A Marine Corps Officer Trained in Medicine
Midshipman Andrew Sayre Plans for Medical Career After the Marines
Andrew Sayre’s family history does not include ties to the military, so when he attended his oldest brother’s boot camp graduation at a Marine Corps base as an 11-year-old, he was taken aback.
The parade ground was filled with young men and women standing straight as oaks under the California sun wearing blue dress uniforms.
“I thought they were all heroes,” he said. “I remember thinking, these guys can do anything.”
He decided then that he would follow in his brother’s footsteps and become a Marine.
Sayre chose the University of Idaho, not just for its Navy ROTC program, but because of its strong reputation for medical sciences. He believed the two programs combined would prepare him for a medical career after he fulfills his military contract.
Sayre, who will earn a commission as a second lieutenant in the U.S. Marine Corps when he graduates in Spring 2022, said his experience at U of I exceeded his high expectations.
“I was looking for a smaller campus with outdoor opportunities and a great academic program,” Sayre said. “I found that, and more.”
As an undergraduate, Sayre earned a 3.8 GPA while pursuing a medical sciences degree that includes research in WWAMI’s cadaver lab and work as a teaching assistant for Candi Heimgartner, senior instructor in the Department of Biological Sciences.
“He balances a huge academic and ROTC load very well and still finds the time to give 110% to his TA position,” Heimgartner said. “His performance and positive attitude are in the top 1% of TAs I have had the pleasure of working with over the past 20 years.”
Each week Sayre helps teach a weekly three-hour human anatomy and physiology lab, which includes a 20-minute introduction of new material. He helps students complete lab activities that include identifying structures on a human cadaver specimen, and writes and grades all the course’s quizzes and exams.
“I discovered how rewarding it is to be a mentor and foster the growth and education of others,” Sayre said. “Nothing made me more satisfied than to see my students take pride in their work and express curiosity into the subject matter.”
In this leadership role, Sayre saw the value of being a knowledgeable, reliable resource, but also in possessing the humility to admit when he didn’t have the answers, he said.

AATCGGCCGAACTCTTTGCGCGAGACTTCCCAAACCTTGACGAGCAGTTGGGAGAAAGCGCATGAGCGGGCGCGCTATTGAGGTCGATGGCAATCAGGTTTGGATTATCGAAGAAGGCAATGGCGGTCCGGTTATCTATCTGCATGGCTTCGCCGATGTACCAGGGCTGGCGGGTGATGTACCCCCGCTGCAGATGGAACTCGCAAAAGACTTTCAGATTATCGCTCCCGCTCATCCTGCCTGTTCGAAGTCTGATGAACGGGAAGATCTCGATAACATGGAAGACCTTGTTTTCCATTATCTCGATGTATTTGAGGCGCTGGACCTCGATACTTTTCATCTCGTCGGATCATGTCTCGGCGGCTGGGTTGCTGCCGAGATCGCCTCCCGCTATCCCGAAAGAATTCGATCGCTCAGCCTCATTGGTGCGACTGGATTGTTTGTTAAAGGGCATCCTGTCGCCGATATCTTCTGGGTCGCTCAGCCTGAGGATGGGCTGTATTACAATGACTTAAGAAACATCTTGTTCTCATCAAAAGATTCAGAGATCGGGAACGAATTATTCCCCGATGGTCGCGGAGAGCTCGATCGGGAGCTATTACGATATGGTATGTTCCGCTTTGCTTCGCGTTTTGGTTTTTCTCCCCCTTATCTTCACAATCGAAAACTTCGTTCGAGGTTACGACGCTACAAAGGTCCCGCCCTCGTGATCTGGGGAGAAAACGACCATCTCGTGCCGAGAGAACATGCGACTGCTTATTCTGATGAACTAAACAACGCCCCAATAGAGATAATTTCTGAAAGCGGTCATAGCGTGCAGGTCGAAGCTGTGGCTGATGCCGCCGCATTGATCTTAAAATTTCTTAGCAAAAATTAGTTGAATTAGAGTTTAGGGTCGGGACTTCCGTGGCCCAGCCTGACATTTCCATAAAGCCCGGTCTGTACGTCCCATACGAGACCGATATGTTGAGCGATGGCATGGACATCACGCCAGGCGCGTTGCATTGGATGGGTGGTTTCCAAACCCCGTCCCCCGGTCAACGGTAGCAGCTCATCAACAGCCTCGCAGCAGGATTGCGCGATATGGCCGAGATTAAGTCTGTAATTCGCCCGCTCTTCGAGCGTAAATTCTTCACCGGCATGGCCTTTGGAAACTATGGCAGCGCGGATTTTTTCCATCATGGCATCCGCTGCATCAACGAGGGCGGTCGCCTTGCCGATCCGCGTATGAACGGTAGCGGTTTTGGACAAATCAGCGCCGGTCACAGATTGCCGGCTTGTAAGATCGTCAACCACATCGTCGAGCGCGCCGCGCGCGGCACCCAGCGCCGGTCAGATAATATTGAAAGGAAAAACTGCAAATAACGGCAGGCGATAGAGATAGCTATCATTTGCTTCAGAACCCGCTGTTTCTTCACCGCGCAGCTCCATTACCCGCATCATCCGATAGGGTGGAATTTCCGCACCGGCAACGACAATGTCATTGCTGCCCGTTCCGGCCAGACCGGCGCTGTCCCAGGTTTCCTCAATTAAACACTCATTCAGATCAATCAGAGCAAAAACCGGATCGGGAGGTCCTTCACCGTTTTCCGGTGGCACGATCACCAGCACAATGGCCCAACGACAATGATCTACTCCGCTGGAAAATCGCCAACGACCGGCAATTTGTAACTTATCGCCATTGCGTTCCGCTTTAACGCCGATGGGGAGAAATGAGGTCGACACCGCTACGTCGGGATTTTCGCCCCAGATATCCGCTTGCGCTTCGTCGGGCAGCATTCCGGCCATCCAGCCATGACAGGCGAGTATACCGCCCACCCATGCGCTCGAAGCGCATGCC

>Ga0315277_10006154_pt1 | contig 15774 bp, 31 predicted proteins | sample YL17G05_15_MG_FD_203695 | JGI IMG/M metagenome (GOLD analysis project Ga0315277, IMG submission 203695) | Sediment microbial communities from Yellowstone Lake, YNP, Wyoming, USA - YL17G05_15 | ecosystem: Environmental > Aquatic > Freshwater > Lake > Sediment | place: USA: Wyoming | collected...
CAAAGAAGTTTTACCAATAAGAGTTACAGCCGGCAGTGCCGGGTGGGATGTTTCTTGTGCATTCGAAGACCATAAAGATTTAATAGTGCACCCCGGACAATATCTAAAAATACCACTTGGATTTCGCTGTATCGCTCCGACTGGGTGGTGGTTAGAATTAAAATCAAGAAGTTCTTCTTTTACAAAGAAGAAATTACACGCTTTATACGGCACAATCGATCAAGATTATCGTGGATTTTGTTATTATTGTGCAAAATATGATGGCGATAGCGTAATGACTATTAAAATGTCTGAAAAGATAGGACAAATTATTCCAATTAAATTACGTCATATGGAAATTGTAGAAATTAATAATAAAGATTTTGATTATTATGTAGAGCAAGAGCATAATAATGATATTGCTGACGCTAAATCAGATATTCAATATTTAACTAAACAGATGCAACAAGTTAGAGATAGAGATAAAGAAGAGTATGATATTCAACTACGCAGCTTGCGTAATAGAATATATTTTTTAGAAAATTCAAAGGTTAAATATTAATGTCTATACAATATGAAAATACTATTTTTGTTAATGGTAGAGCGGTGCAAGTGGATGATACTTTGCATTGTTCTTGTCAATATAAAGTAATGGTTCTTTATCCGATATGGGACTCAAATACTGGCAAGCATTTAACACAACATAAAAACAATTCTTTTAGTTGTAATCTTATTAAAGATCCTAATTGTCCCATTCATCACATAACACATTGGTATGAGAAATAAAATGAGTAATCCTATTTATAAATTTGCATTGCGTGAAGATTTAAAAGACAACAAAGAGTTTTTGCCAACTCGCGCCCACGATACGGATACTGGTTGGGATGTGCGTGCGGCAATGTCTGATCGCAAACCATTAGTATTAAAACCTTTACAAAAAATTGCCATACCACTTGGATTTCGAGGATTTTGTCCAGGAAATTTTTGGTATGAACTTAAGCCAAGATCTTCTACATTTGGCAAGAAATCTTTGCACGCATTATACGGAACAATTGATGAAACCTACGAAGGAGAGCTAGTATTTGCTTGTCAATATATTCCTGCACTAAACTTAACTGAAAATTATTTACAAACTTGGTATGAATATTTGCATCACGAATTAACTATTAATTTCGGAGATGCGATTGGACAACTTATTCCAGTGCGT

I discovered how rewarding it is to be a mentor and foster the growth and education of others.Andrew Sayre, Medical Sciences, Navy ROTC
“As I transition to the Marine Corps, the subject matter will change drastically, but the leadership requirements will be almost identical,” he said. “The experience as a TA gave me excellent practice repetitions in public speaking, tutoring and motivating others, all of which are just some of the many skills expected from Marine Corps officers.”
Because the Marine Corps relies on the Navy for its health care needs, the military branch doesn’t offer medical occupations, but Sayre hopes to move into a medical profession as a physician’s associate after he completes his commitment.
“I love this degree, and all the biology classes that go with it,” Sayre said. “It’s a mile wide and an inch deep, and it’s given me a real broad exposure to the medical field.”
Sayre grew up in the megacity of Tucson, Arizona. As a Vandal, he built ties to the Moscow community that he didn’t expect. He volunteered as a Little League umpire, for roadside cleanups and at Friends of the Library. He marched in the homecoming parade and is active at St. Augustine’s Catholic Center.
“I help with liturgical services, host Bible studies, provide janitorial services and coordinate fellowship activities and retreats,” he said.
In his free time, he participates on an Olympic weightlifting team based in his hometown that competes in national competitions.
“Moscow truly is a college town,” Sayre said. “The two entities are tightly intertwined. Even just being a student at U of I, I feel like a resident of Moscow.”
He attributes much of his forward momentum to U of I’s Navy ROTC program.
“I am eager to become a Marine officer because I want to be the best version of myself,” he said. “I trust that the Marine Corps will provide me with ample opportunities to challenge myself and push me past my self-prescribed limits. I will be put into positions where I can provide those same opportunities to those entrusted to my care.”
Article by Ralph Bartholdt, University Communications and Marketing.
Photos by Melissa Hartley, University of Idaho Creative Services.
Published in April 2022.